Gabrielle said of Maddison, “She’s really good at” …. “comic relief,” Maddison interjected.
They each have taken on the role of motivator. “Whoever is having the better week,” Maddison said. Gabrielle added, “Usually, we’re not both on a low point. Maddison will say ‘You’ve got this! What’s a matter with you?’ I can do the same for her.” Maddison explained, “I would struggle with some of the more conceptual classes. I love the actual science behind everything. She helps me with understanding concepts, figuring out what they’re asking for.”
‘Comes back like old hat’
Gabrielle said her former career proved resourceful during clinicals. Even though it had been 15 years, the skills “come back old hat,” she said.
Most of her career as a radiologic technologist was spent in the emergency department of a Level 1 trauma hospital in Pittsburgh working in CT scans. She knew the “tips and tricks for starting an IV” and understood how a medical team functioned. By learning the nurses’ roles, that understanding multiplied, she said.
As they advanced through clinicals, the Millers became separated. They never worked on the same patient, but they shared similar experiences.
Gabrielle said, “There is an adrenaline rush you get from some things. We’re both into emergency care.” Maddison added, “There’s not many people you can talk to about blood and guts over dinner.”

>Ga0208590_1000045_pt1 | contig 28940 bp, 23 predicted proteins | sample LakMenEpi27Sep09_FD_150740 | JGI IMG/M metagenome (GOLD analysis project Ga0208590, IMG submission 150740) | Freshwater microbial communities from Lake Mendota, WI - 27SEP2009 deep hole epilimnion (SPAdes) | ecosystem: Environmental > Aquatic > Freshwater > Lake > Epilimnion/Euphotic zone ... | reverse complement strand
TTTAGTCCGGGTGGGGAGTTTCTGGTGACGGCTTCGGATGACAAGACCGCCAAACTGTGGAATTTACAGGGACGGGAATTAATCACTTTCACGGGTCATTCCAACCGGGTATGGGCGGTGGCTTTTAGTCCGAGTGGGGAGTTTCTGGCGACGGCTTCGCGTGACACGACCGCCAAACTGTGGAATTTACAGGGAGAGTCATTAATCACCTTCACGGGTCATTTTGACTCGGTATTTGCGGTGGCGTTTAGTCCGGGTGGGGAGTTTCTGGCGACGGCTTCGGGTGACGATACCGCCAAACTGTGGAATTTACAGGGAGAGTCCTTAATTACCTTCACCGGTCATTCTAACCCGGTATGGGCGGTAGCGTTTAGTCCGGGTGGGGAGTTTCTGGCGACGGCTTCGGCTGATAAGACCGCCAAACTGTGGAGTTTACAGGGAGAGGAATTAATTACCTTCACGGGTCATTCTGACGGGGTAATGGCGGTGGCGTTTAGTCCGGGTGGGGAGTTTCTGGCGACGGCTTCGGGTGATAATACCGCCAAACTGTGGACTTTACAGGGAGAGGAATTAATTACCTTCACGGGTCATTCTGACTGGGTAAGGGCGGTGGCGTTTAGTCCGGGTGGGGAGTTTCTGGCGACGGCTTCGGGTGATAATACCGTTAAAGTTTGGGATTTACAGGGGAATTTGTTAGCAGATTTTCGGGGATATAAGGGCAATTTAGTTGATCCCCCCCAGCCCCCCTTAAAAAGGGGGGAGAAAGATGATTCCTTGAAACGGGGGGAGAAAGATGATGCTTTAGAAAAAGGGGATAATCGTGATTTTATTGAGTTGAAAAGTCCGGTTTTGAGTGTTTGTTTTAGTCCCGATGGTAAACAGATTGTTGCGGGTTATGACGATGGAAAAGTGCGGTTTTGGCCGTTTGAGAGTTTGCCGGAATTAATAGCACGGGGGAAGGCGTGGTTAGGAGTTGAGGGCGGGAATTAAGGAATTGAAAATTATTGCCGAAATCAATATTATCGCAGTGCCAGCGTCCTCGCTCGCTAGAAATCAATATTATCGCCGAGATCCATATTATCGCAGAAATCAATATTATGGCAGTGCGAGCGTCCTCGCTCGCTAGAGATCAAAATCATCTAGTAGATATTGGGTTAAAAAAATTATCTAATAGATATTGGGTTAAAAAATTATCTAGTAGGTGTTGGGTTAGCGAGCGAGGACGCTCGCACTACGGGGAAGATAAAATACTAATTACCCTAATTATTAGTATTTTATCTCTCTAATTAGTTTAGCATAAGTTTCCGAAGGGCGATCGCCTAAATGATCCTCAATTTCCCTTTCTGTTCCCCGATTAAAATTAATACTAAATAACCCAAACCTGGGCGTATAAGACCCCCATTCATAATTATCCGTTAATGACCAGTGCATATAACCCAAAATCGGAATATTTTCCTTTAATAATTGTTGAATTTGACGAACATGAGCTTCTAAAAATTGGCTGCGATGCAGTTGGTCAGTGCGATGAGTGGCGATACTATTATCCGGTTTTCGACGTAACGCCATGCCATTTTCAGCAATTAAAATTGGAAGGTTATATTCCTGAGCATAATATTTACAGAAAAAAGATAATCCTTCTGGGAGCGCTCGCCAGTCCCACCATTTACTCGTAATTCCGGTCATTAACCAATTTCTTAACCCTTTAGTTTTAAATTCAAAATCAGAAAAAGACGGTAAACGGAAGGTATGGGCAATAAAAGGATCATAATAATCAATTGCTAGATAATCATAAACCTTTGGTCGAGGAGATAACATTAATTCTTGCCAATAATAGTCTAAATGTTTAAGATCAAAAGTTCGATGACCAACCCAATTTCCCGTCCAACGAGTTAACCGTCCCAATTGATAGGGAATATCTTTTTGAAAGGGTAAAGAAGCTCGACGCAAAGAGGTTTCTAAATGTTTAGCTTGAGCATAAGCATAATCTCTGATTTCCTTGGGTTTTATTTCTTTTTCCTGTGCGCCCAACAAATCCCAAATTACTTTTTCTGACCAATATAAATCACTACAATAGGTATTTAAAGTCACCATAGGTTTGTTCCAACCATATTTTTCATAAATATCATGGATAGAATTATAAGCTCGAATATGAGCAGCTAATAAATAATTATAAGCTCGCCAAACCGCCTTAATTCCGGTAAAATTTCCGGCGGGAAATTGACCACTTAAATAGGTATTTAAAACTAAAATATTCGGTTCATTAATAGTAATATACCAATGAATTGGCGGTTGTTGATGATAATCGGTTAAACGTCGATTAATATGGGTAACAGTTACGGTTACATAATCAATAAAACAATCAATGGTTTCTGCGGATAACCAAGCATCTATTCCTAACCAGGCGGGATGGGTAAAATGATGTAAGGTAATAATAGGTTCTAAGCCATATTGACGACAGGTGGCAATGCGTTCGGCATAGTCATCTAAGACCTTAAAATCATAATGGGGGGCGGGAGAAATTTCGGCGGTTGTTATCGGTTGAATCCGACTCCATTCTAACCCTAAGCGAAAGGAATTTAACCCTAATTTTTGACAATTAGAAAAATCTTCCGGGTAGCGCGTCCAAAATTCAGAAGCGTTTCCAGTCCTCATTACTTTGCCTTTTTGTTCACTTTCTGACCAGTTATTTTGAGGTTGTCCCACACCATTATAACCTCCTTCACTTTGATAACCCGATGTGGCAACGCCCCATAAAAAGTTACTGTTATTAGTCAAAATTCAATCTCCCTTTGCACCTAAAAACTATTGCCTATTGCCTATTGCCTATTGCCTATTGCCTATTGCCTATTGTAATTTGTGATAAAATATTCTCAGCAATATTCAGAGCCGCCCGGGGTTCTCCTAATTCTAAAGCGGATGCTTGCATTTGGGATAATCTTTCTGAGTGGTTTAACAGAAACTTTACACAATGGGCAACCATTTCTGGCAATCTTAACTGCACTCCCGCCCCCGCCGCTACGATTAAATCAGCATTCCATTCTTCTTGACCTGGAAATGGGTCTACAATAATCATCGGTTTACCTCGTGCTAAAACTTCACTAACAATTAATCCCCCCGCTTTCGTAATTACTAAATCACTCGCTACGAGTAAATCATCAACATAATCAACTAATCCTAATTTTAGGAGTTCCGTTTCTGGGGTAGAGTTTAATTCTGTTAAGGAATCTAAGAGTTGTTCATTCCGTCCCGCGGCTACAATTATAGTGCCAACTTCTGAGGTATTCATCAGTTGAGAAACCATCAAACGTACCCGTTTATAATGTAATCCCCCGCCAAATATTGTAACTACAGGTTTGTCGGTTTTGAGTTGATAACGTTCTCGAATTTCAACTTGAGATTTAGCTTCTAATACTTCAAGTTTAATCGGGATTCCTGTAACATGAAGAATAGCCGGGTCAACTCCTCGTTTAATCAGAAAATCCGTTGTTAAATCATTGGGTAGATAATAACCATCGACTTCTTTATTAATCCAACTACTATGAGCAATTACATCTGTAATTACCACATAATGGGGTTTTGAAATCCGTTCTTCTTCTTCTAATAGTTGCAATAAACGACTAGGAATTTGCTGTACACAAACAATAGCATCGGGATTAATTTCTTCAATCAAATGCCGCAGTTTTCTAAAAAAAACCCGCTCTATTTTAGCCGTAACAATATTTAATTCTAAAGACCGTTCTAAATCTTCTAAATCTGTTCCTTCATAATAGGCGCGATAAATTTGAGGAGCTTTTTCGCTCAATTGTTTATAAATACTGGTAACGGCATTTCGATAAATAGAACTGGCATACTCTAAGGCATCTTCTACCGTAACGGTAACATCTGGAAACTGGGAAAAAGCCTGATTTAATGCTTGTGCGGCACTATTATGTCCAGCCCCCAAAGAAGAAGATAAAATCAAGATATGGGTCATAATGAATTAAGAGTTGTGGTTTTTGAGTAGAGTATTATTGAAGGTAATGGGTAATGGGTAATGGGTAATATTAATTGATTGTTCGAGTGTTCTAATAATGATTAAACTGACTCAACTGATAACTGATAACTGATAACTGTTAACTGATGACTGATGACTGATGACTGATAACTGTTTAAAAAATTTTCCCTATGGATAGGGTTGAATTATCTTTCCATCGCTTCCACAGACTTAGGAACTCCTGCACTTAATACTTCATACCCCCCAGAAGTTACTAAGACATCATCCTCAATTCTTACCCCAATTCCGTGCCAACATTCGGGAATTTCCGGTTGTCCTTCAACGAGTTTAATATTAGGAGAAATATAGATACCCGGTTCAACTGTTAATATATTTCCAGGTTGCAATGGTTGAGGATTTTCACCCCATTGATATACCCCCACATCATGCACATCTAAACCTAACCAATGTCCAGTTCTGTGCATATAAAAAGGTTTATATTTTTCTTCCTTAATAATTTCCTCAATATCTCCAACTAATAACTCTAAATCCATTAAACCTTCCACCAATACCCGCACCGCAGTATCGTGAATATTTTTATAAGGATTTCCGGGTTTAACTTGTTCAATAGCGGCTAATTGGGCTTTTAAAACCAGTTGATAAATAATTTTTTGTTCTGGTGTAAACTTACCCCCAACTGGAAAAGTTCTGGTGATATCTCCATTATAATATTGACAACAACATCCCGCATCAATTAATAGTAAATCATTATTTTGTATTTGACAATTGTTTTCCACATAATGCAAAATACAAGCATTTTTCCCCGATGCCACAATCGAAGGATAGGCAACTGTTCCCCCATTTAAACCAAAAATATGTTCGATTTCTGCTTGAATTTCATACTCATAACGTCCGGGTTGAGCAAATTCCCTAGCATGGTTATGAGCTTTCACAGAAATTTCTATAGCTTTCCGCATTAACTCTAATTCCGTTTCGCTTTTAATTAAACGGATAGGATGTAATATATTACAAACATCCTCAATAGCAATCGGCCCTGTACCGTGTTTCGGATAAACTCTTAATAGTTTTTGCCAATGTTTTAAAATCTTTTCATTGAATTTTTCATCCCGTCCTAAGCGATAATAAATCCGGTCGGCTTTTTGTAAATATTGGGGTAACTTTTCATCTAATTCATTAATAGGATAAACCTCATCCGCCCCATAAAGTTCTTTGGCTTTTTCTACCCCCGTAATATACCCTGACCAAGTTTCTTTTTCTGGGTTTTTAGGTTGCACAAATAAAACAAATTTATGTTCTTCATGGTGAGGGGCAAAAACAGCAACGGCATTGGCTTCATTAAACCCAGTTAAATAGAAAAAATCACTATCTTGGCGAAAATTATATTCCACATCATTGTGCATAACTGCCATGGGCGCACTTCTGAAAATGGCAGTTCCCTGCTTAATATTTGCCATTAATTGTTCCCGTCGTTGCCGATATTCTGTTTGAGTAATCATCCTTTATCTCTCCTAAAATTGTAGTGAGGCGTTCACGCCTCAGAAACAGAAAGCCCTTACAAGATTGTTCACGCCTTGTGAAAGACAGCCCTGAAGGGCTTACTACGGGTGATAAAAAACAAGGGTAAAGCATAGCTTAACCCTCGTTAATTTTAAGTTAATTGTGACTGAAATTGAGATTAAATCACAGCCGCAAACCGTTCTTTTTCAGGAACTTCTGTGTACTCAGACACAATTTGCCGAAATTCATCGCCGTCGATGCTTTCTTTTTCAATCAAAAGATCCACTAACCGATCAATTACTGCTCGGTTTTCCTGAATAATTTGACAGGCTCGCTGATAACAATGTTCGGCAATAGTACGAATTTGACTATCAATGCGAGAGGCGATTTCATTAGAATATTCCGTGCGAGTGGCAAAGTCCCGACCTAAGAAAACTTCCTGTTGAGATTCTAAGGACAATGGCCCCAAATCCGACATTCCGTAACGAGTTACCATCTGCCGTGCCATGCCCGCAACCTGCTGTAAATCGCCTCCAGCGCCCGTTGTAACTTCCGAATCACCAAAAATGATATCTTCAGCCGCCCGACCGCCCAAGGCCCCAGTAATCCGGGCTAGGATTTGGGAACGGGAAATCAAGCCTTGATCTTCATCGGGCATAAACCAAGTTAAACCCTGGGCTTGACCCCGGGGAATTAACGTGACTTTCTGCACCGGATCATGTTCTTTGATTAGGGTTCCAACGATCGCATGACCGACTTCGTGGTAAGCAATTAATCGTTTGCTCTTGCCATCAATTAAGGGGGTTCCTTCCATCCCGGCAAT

Descriptions of leaky blood vessels and masses of exposed skin, muscle, nerves and fat don’t faze Maddison. “I grew up in a health care household. All the blood and gore didn’t bother me. I wanted to have my own stories.” Her dad was a radiology manager in the IT area and her stepdad was a scrub tech before becoming a clinical instructor for Medical Device Co.
Maddison is looking to gain her own blood-and-gore stories at a hospital in St. Robert, Missouri, where her boyfriend lives. If she has her wish, she will be working in the emergency department. Gabrielle has already secured an emergency room position at Monument Health in Rapid City. They will take their nursing boards in mid-June.
But this week is a time for celebration. They’ve already made the trip to Hobby Lobby and have decorated their mortar boards with glitter and sparkling hearts and flowers.
The graduation at Brookings is 10 a.m. Sunday on the historic College Green , so they’re hoping for fair weather. Inclement weather moves the ceremony to Frost Arena. Due to COVID-19 restrictions, their family and friends would not be allowed to attend. In addition to husband and boyfriend, the Millers will be joined by a friend from Pittsburgh and her daughter.
‘Excited to see what our future holds’
Reflecting, Gabrielle said, “We were close before starting classes together, but I think we got closer even still during this process.”
Now that their common bond of school assignments has ended and Maddison’s move is approaching, “there is some anxiety,” Gabrielle admits. “We’ve been there to lean on each other. But I’m really excited to see what our future holds. I just want to keep pushing her to be a CRNA (certified registered nurse anesthetist, Maddison’s eventual goal).
“It’s a bittersweet time really.”
Maddison thinks back to their first days in nursing school when fifth-semester students told them what they could expect.
“It seemed like such a large pill to swallow, but looking back, I’m glad I did it,” she said.